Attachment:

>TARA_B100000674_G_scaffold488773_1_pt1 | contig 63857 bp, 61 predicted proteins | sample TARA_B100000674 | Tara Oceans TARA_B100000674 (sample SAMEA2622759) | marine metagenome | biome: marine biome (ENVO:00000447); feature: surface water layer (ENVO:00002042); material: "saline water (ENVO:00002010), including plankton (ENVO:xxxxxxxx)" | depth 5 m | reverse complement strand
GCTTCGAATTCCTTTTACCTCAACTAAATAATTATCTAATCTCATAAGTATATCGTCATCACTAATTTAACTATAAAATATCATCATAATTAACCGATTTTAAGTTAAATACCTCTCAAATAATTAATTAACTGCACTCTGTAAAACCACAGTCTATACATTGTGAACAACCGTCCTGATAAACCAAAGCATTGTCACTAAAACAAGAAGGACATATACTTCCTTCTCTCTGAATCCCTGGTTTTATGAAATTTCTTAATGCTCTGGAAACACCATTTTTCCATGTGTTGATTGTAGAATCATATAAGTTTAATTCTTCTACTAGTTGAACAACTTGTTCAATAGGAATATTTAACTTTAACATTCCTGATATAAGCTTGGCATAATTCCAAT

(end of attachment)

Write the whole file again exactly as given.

>TARA_B100000674_G_scaffold488773_1_pt1 | contig 63857 bp, 61 predicted proteins | sample TARA_B100000674 | Tara Oceans TARA_B100000674 (sample SAMEA2622759) | marine metagenome | biome: marine biome (ENVO:00000447); feature: surface water layer (ENVO:00002042); material: "saline water (ENVO:00002010), including plankton (ENVO:xxxxxxxx)" | depth 5 m | reverse complement strand
GCTTCGAATTCCTTTTACCTCAACTAAATAATTATCTAATCTCATAAGTATATCGTCATCACTAATTTAACTATAAAATATCATCATAATTAACCGATTTTAAGTTAAATACCTCTCAAATAATTAATTAACTGCACTCTGTAAAACCACAGTCTATACATTGTGAACAACCGTCCTGATAAACCAAAGCATTGTCACTAAAACAAGAAGGACATATACTTCCTTCTCTCTGAATCCCTGGTTTTATGAAATTTCTTAATGCTCTGGAAACACCATTTTTCCATGTGTTGATTGTAGAATCATATAAGTTTAATTCTTCTACTAGTTGAACAACTTGTTCAATAGGAATATTTAACTTTAACATTCCTGATATAAGCTTGGCATAATTCCAAT